Subhash Ghai becomes composer with 36 Farmhouse

Subhash Ghai explains a point to flautist Naveen Kumar and arranger Meghdeep Bose. Photo: Subhash Ghai.

Subhash Ghai, best known as a producer and director of blockbusters like Kalicharan, Hero, Karma, Ram Lakhan, Saudagar and Khal Nayak as well as more cult films like Karz, Taal and Iqbalhas already experienced multi-faceted rounds.

After training as an actor at the Film and Television Institute of India (FTII), and debuting with a small role in Rajshri Productions’ Taqdir (1967), he interpreted the main roles and characters of a few films before becoming a writer with several stories. Veteran producer NN Sippy heard his narration from Kalicharan (1976) and told him that he would make the film on the condition that Ghai agree to direct it himself, as his narration had impressed him. From there began his sleeves as a writer-director, before launching his banner. Mukta Arts (named after his wife).

He officially becomes a producer with hero (1983), devotes himself to singing with Meri Jung (1985) and even became a publisher with By (1997). Known for a cavalcade of hits in the 70s, 80s and 90s that earned him the title “Showman”, he started as a lyricist for the title track of Saira Banu’s chat show. Duniya Ke Sitare in 1998 (with music by Jatin-Lalit) and also with the song Kabhi paa liya for Ghai’s own production Jogger’s Park (2003).


Ghai has often said that he was closely involved in the music of the films he made (particularly with favorite composers Laxmikant-Pyarelal) and has now officially debuted as a film composer with his soon to be released production. 36 Farmfor which he composed and wrote all three songs, two of which were released on a Zee Music album. spoke to the versatile veteran on a Sunday morning.

Q: Your two songs Mind your own business by Hariharan and Mohabbat by Sonu Nigam, have the right mix of melodious and contemporary. What prompted you to become a composer for 36 Farm rather than another movie?

A: I am constantly exploring myself, discovering myself. I would sit almost inactive at home throughout the lockdown and thought I should write poetry. I ended up writing some 64 poems. These poems gave me the satisfaction of having done something creative that day! There was not bend for them, no pressure and no competition, not even the commercial aspect that people should like! When friends heard them, they said I should release a compilation. I said, maybe, once I hit 100!

I was often approached by the government to make videos on various things like Green Revolution, Election Commission, Skill India and other social issues and I wrote the lyrics, composed them and directed the films. So when 36 Farm was designed from my story, I thought about the situations of the songs and felt that they didn’t need a heavyweight professional composer. It made things easier and I wouldn’t have to sit down with anyone on the songs. I wrote the appropriate lyrics and then composed, which I like to do, because the thought must come first.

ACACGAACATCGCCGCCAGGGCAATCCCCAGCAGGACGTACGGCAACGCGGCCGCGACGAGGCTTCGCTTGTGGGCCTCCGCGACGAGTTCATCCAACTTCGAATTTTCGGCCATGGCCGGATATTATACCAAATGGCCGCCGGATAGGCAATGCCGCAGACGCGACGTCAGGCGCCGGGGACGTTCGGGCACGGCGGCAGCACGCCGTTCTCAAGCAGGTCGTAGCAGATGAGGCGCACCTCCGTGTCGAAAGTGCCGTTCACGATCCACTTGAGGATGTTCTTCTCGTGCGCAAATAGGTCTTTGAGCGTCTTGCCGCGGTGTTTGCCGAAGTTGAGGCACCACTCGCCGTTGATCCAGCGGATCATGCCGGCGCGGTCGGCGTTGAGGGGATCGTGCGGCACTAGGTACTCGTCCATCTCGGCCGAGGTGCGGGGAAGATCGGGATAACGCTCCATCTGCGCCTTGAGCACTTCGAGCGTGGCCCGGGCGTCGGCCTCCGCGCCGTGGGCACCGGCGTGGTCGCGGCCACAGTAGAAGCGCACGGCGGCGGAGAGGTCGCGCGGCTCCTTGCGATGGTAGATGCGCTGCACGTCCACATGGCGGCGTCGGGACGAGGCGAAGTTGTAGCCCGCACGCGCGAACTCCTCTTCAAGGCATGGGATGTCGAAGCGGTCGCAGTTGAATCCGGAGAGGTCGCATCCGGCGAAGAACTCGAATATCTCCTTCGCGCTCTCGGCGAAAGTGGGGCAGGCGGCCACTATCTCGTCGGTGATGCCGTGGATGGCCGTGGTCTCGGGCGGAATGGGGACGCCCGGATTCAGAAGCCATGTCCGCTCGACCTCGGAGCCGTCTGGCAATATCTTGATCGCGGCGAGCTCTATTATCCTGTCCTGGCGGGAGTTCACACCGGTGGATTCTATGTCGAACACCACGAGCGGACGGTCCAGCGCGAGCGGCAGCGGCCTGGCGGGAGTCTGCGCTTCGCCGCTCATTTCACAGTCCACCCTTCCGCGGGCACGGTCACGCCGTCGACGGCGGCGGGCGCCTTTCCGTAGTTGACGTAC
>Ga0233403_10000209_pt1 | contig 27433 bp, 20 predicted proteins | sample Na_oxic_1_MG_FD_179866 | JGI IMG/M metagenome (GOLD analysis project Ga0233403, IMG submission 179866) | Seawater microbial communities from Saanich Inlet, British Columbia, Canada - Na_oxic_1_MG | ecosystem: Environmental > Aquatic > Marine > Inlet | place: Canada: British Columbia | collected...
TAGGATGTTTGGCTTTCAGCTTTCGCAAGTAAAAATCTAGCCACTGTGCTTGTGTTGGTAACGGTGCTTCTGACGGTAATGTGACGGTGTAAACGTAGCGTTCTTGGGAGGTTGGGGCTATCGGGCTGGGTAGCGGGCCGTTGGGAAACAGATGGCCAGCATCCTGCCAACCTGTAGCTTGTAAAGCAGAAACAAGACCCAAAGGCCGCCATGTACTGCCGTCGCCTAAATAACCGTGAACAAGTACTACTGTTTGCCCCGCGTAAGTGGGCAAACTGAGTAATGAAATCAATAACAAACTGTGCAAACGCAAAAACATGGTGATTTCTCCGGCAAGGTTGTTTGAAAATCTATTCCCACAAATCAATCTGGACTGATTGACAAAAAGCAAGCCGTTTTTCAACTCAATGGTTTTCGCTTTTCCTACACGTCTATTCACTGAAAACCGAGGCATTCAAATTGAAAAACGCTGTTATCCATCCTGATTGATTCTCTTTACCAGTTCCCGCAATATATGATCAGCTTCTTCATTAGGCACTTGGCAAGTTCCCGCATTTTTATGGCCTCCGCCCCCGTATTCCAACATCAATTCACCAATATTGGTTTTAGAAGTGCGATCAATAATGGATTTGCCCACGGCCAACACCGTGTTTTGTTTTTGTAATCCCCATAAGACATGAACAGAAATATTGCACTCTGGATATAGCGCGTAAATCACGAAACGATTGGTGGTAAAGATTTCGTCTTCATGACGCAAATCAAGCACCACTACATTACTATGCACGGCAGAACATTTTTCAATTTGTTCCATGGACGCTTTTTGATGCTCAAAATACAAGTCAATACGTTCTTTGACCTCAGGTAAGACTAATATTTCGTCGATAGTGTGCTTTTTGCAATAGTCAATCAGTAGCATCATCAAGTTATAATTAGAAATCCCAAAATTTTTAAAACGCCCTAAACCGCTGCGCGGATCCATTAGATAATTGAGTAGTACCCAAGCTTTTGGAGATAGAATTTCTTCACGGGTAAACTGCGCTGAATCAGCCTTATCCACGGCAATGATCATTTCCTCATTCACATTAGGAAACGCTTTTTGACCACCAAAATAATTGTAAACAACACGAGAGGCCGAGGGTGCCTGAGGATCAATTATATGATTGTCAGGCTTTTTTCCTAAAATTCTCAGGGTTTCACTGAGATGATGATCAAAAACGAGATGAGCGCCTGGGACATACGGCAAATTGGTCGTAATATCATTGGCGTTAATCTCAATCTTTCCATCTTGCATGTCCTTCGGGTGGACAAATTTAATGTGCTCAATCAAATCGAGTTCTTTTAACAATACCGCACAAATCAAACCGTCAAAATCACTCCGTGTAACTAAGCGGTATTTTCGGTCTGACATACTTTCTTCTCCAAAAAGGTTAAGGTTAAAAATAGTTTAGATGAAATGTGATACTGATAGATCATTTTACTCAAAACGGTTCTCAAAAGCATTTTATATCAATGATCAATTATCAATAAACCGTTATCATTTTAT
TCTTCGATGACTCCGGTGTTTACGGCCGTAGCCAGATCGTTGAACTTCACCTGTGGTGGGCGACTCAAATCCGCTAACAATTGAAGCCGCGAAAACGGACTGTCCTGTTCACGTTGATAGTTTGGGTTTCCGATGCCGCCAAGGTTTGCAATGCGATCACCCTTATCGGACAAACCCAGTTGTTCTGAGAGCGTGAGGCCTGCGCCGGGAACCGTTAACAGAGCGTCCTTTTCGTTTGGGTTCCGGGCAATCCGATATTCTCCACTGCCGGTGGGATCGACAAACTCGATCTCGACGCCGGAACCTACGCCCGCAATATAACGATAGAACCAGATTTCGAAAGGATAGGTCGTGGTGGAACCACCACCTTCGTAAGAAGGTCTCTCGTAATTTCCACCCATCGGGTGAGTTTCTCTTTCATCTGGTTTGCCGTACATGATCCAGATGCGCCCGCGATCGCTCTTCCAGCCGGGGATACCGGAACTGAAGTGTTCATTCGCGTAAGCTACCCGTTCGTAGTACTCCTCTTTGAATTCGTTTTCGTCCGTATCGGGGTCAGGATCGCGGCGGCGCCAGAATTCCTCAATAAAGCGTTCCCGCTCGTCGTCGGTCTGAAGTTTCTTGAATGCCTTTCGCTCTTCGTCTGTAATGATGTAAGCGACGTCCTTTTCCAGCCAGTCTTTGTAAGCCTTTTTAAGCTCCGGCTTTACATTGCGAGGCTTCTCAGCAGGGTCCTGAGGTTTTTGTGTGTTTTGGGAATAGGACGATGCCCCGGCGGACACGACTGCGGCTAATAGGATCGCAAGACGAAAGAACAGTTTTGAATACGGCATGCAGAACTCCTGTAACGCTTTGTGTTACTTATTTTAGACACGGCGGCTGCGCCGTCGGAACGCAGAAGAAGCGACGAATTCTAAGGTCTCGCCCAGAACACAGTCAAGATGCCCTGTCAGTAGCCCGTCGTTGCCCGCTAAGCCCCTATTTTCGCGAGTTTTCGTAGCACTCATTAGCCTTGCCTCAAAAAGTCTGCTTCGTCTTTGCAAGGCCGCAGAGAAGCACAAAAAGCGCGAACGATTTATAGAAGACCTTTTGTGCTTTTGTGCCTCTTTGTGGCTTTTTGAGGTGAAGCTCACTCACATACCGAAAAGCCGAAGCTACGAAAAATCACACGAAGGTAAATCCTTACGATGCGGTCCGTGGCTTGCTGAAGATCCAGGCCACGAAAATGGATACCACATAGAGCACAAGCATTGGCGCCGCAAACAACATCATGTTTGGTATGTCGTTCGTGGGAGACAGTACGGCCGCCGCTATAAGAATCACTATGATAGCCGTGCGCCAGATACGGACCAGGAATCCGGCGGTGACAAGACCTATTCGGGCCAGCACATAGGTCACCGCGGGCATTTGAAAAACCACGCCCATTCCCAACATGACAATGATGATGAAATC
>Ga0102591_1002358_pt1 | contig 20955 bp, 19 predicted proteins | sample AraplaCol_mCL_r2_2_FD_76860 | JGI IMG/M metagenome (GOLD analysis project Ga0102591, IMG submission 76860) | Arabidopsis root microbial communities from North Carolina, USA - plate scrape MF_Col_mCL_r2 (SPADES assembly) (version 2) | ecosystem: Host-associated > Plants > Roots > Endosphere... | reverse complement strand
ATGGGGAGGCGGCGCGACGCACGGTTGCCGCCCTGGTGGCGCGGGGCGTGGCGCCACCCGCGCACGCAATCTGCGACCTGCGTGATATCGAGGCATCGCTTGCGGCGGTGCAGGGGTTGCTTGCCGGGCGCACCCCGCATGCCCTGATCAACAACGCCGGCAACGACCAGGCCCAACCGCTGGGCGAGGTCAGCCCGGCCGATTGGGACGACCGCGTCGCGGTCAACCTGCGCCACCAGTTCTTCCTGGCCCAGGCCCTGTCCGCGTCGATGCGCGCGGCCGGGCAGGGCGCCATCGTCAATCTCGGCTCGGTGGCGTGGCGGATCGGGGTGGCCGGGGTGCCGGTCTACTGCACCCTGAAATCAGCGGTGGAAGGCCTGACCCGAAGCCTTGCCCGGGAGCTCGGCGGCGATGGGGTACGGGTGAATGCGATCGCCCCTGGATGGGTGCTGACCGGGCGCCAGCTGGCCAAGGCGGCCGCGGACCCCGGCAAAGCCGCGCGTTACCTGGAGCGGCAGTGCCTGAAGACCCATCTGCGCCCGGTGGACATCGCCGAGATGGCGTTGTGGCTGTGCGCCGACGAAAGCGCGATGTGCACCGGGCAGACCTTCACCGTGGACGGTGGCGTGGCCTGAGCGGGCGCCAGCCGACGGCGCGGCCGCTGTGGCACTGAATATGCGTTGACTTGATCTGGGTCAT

Q: Did you learn music formally?

A: No, but I participated a lot in the songs of my films and I learned a lot from Kalyanji-Anandji, Laxmikant-Pyarelal, AR Rahman and others. Thanks to them, I got to know some ragsLike Pahadifor example.

Q: The song Mind your own business has major influences from the LP’s tenor as well as Anand Bakshi, your favorite lyricist. The song, the crossed line (the bridge of the Antara back to mukhda) and instrumentation have all the flavors.

A truly. These are the universities where I learned the art of writing and composing. Grammar will definitely come into play. This song is filmed on Sanjay Mishra, who plays the father and a cook who gets greedy.

I had the great advantage of the enormous talents of my institute (Whistling Woods International) to come as musicians, arrangers and programmers. I would interact with them on Zoom. When Meghdeep Bose, my arranger, and Abhishek Bonthu, my programmer, were fired with my tracks, we decided to continue professionally. Mohabbat occurs during a crisis of romance. The third song, Happy Birthdayis sung by two great talents of FTII, Vaishnavi Shriram and Vishesh Jain.

When the songs were arranged, I chose almost all the instruments. I called Naveen Kumar, for example, for the flute.

Q: Mohabbat has a haunting hook and is very eye-catching.

A: I like to think it’s inspired by the kind of songs Shankar-Jaikishan would make.

Q: Did you also choose the singers?

A: I did. Meghdeep suggested a contemporary singer for Mind your own business, but I told him that his singing should satisfy me. He sang very well, but that was not what I wanted. So I called my friend Hariharan, who sang me many beautiful songs. Sonu Nigam recorded Mohabbat. Subhash Ghai, throughout his career, never responded to the market, only out of conviction. I introduced new singers (Anuradha Paudwal and Sukhwinder Singh among them) but took whoever is the right artist for a song.

Q: At the same time, given the kind of songs that are touring today, what about the prospects?

A: Today the songs are mostly guitar based, and I’m exploring, not introducing myself as a composer. What came out of it were the words and melodies that suited the situation.

Q: Will you make more movies, maybe a bigger one, after this and the success of your previous videos?

A: I don’t have a plan. I will continue to discover myself. I will write any song if given the situation or theme of a movie, scene or show.

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